Tag Archives: fun

Bash for the word lover

It’s a WYSIWYG world. After all, we’re nearly in the future, which I define as 2019, the year Rick Deckard chases down replicants in the Blade Runner. Still no flying cars, which is disappointing. Even so, we have Steve Jobs, so the future coming, right?

GUI everything isn’t all that it could be. For many, many tasks, it is more expeditious to open a terminal and get a bash prompt. CLI. Character. Text. It could be green on black, or it would be a rainbow on white, but it is not different from a Televideo terminal, or a Teletype for that matter. As good as the Bourne Again Shell is, it is not graphical or fancy.

What it is is efficient. For a sharp mind and one given to efficiency, the terminal is power. Want to replace frick with frack in 800 HTML files?

find ~/web/project3 -name '*.php' | xargs perl -pi -e 's/frick/frack/g'

Bam. Done.

This is why I have 3 terminals open right now. One is connected to a server somewhere in Texas. I just fixed some text on a site with a command much like the one above.

But you already knew all that. You Googled and found this page, so you are already 1337 or whatnot. How about some word power on the command line?

Install some packages

This will install the packages we will use on an Ubuntu or Debian system. For other distributions, you will need to use your distributions package system.

To install on Ubuntu or Debian, just install the needed APT packages:

sudo aptitude -y install wordnet wamerican-large curl wget an

Definitions

This grabs a definition for a word from dict.org. For “unusual” for example:

curl --stderr /dev/null dict://dict.org/d:unusual | sed '/^[.,0-9].*$/d'

Which returns:

Unusual \Un*u"su*al\, a.
Not usual; uncommon; rare; as, an unusual season; a person of
unusual grace or erudition. -- {Un*u"su*al*ly}, adv. --
{Un*u"su*al*ness}, n.
[1913 Webster]

As you can see you are using curl to request a definition for “unusual”, then using sed to filter the results, to exclude extra stuff you don’t want. You could just enter “curl dict://dict.org/d:unusual” for the raw deal. Good on ya.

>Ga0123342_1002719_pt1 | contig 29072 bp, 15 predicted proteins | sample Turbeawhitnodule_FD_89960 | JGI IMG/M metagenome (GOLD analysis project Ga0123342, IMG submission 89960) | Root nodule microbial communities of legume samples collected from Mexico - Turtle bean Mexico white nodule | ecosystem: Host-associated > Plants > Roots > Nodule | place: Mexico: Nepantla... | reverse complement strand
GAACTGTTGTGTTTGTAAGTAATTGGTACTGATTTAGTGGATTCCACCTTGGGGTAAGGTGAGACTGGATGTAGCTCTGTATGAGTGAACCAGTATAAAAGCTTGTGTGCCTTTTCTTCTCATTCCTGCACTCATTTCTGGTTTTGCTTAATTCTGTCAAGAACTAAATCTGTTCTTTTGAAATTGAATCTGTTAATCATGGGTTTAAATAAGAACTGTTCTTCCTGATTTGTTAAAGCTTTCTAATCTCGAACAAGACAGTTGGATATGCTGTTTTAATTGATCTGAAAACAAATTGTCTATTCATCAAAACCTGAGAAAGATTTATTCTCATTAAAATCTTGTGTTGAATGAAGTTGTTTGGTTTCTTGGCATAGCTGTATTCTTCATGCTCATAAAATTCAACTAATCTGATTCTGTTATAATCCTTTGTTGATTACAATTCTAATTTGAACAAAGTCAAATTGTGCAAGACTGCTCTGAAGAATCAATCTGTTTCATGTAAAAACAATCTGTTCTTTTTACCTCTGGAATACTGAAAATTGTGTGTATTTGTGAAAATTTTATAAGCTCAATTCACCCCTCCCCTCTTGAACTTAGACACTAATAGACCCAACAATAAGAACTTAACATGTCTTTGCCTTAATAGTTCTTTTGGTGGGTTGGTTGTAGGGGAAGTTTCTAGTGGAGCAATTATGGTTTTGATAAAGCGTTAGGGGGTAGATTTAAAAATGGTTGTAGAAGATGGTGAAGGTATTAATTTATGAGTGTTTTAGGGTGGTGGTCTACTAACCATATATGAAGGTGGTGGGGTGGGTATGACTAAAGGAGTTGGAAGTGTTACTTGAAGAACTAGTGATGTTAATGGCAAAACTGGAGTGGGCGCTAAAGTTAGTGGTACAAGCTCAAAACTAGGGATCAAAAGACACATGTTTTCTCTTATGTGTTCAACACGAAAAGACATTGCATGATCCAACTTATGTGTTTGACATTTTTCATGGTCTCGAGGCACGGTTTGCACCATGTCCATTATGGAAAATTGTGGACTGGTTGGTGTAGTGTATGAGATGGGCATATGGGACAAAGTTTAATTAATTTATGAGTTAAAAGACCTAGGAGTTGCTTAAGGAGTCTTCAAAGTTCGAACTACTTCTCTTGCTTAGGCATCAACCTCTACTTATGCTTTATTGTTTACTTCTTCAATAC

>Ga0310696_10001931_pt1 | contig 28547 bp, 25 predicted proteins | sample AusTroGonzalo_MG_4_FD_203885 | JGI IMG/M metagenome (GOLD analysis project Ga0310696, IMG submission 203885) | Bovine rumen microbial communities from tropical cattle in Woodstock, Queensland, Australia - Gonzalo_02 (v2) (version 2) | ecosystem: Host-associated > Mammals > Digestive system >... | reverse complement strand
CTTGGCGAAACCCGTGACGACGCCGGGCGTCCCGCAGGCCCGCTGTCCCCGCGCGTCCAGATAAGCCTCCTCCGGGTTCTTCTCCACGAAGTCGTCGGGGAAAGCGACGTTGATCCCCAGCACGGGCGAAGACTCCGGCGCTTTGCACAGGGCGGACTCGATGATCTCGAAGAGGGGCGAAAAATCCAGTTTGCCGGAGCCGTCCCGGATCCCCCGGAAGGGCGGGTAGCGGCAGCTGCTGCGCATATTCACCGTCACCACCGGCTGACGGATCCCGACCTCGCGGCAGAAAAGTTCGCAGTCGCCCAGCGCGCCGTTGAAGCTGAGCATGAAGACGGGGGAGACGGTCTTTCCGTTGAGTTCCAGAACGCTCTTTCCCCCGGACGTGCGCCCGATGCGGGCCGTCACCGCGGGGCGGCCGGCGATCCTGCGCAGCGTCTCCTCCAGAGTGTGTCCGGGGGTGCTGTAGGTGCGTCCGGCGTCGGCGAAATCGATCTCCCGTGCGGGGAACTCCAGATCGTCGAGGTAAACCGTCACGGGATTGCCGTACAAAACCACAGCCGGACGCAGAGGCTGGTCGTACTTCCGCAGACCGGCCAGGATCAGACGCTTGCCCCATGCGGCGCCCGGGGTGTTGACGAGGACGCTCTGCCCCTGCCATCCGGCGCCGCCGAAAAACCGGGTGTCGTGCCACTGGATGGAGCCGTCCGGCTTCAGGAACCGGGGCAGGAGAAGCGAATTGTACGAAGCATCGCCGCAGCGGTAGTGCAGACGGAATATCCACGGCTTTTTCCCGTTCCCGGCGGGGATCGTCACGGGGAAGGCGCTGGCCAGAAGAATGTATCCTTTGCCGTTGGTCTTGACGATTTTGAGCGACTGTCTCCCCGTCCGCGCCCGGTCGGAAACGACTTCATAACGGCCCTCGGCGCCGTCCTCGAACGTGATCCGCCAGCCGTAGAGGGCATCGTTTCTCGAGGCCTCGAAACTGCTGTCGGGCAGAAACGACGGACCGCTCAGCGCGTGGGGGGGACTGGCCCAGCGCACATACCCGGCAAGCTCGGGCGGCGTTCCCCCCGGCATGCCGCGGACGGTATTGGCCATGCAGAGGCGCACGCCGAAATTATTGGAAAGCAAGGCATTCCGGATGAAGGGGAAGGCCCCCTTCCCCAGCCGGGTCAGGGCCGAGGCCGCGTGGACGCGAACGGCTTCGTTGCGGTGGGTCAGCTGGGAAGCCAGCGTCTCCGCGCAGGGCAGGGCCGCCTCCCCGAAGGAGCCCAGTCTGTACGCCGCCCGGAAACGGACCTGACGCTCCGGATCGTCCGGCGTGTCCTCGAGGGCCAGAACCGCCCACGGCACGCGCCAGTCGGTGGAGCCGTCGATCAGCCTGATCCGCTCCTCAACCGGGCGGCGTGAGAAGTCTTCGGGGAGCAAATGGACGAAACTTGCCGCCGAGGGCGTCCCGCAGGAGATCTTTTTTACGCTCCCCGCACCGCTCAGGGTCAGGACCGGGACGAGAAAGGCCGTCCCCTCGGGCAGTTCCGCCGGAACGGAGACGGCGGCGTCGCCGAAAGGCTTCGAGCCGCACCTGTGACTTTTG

You can turn this into a script:

#! /bin/bash
# display definition of a word
#
curl --stderr /dev/null dict://dict.org/d:$1 | sed '/^[.,0-9].*$/d'

Save that in a file called “def” and run “chmod +x def” to make it executable. Then “def unusual” will return the same definition. You just created your own tool. You rock.

Wordnet

How about more power? Princeton has a project called Wordnet, which organizes nouns, verbs, adjectives and adverbs into set of “cognitive synonyms” and provides tools to use this data. With Wordnet, synonyms, antonyms and other lexical relations can be found for a given word.

To show a definition, (still using “unusual” as an example):

wn unusual -over

Here’s the output:

Overview of adj unusual

The adj unusual has 3 senses (first 3 from tagged texts)

1. (24) unusual -- (not usual or common or ordinary; "a scene of unusual beauty"; "a man of unusual ability"; "cruel and unusual punishment"; "an unusual meteorite")
2. (1) strange, unusual -- (being definitely out of the ordinary and unexpected; slightly odd or even a bit weird; "a strange exaltation that was indefinable"; "a strange fantastical mind"; "what a strange sense of humor she has")
3. (1) unusual -- (not commonly encountered; "two-career families are no longer unusual")

This uses the “-over” option. Some other options are:

-synsa adjective synonyms
-synsn noun synonyms
-synsr adverb synonyms
-antsa adjective antonymns
-antsn noun antonymns
-antsr adverb antonymns

Wordnet is extensive and there are many more options, run “man wn” for more.

Crossword help

This is simply a use of grep to pattern match words in a word list file.

Use a regular expression to find a word. In quotes, start your pattern with a “^” character and end with a “$” character. Use a period “.” for each unknown character.

grep '^.a...f.c.n...$' /usr/share/dict/words

Magnificent!

Rhyming

This uses the rhyme project, which provides a rhyming dictionary for the command line.

To get, build and install rhyme on your system:

sudo aptitude -y install build-essential libgdbm-dev libreadline-dev
cd ~
DIR="src" && [ -d "$DIR" ] || mkdir "$DIR"
cd src
wget http://softlayer.dl.sourceforge.net/project/rhyme/rhyme/0.9/rhyme-0.9.tar.gz
tar -xzf rhyme-0.9.tar.gz
cd rhyme-0.9
make
sudo make install

Holy smokes, you just built software! There is no stopping you. To find a rhyme, using “house” as an example:

rhyme house

House rhymes! Lots of them.

Anagrams

Anagrams are pretty much pure word fun. It is fun to see what an anagram of your name is.

Print single-word anagrams of “andrew”:

an -l 1 andrew

Just call me the wander warden.

Mix in some CLI fun on your server